When taken together, the studies’ findings can have serious implications for cancer patients suffering from renal cell tumors in the advanced stages. The research offers new insights into treatment strategies and potential expenses for testing and prescribing new medications that target the immune system with antibodies. They stand to help patients not only suffering from advanced kidney cancer, but from other types of tumors as well.

The METEOR study compared the benefits of two pills, cabozantinib and everolimus. In a sample of 658 patients, all suffering from renal cell cancer with tumors that had progressed after undergoing a therapy that targets VEGFR. The open-label randomized trial showed that people taking cabozantinib for a window of roughly eight months were twice as likely to survive without further progression of their cancer than they were from taking everolimus.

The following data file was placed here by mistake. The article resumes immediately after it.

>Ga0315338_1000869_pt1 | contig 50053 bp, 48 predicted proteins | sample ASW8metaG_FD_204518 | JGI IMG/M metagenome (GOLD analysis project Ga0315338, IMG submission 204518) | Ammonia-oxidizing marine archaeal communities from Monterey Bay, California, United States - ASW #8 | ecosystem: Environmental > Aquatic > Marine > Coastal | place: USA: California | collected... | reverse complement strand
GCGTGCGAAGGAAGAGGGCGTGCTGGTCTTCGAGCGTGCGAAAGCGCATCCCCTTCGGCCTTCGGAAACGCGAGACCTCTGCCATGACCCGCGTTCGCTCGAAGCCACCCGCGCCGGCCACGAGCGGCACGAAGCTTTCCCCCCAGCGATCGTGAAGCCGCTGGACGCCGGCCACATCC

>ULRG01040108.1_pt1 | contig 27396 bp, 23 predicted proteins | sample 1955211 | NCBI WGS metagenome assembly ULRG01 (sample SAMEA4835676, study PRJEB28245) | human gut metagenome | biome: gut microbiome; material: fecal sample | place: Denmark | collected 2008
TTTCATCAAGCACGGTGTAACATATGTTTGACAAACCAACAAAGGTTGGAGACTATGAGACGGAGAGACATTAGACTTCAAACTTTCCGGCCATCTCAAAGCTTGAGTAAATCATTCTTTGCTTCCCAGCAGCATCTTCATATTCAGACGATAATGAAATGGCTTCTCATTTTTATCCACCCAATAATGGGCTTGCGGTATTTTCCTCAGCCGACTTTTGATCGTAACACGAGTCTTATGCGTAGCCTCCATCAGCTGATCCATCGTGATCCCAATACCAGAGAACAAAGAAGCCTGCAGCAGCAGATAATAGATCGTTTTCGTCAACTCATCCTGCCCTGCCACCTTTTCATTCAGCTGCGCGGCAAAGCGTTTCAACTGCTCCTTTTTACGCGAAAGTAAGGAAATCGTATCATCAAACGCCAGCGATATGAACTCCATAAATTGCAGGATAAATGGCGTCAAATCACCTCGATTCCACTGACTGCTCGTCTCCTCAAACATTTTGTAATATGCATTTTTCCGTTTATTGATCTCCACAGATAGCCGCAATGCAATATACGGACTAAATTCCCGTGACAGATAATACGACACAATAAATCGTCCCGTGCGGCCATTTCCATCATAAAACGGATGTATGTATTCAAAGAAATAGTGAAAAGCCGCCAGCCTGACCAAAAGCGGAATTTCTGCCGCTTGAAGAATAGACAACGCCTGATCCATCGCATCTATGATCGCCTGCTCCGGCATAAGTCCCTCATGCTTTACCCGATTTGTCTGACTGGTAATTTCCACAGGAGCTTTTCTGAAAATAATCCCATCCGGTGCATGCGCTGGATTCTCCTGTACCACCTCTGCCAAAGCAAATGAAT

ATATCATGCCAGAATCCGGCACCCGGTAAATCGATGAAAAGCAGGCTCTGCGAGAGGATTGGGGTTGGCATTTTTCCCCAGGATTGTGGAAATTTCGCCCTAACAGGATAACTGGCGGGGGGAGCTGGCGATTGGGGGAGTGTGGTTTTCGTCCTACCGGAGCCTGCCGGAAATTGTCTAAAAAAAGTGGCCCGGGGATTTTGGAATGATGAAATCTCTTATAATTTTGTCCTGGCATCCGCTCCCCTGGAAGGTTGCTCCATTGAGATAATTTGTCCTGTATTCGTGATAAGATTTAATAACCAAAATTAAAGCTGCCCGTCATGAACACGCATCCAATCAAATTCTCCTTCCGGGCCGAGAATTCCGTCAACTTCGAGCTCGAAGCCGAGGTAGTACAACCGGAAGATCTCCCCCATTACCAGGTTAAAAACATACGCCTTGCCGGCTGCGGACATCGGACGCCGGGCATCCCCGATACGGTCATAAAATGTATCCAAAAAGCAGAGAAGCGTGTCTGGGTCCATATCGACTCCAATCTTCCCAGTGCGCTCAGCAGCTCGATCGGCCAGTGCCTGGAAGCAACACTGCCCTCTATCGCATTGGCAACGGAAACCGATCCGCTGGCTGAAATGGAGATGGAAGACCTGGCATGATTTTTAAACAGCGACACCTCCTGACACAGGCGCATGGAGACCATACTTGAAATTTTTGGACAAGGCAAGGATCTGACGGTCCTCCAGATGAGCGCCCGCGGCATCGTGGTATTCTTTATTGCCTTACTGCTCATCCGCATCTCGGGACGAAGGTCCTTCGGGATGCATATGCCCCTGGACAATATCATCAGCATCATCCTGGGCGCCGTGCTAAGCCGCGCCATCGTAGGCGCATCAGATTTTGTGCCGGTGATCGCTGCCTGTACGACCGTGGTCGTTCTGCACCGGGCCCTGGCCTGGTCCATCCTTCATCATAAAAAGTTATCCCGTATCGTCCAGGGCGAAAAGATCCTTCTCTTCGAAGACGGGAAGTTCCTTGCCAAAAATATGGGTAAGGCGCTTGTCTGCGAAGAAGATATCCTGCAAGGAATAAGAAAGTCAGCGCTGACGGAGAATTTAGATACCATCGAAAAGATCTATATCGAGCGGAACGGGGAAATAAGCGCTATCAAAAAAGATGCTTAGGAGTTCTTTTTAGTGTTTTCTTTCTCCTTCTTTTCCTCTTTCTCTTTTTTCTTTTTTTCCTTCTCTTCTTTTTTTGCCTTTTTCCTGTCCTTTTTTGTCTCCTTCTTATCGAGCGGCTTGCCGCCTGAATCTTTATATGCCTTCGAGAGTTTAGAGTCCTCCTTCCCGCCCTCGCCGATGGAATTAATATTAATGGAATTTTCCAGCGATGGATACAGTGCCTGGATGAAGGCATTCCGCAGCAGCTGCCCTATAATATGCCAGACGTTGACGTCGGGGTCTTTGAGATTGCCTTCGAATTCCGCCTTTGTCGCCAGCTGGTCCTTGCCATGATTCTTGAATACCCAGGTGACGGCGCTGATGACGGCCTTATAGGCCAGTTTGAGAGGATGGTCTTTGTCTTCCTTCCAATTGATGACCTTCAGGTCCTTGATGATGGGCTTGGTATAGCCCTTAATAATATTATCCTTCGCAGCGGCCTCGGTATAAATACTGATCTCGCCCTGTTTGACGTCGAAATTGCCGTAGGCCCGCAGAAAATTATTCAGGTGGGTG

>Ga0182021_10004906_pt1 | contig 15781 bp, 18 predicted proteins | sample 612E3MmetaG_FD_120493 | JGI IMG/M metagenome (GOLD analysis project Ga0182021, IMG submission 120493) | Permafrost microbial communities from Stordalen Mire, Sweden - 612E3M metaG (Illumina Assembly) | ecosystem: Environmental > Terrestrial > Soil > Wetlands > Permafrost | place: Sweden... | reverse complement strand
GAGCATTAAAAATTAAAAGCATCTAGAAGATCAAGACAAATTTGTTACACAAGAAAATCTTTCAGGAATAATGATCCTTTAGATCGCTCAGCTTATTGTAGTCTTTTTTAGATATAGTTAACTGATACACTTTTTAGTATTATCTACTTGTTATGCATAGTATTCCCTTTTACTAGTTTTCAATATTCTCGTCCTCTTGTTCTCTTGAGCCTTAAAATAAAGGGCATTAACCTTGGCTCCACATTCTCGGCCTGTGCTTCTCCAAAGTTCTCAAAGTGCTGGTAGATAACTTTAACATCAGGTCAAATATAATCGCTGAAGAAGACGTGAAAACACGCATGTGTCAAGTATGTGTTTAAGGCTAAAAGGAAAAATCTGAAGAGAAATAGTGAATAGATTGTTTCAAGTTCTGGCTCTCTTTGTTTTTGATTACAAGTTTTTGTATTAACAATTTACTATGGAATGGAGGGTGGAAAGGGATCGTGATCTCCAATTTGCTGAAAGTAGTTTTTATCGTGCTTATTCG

The study was funded by the company Exelixis Inc, which manufactures cabozantinib under the name Cometriq. The oval-shaped drug is a small-molecule medication that helps prevent the spread of tumors by blocking VEGFR and other tyrosine kinases including Met and Axl in the body. It was approved by the FDA for the use in treating cancer in the medullary thyroid, but the recent study suggests that it may be a useful treatment for kidney cancer as well.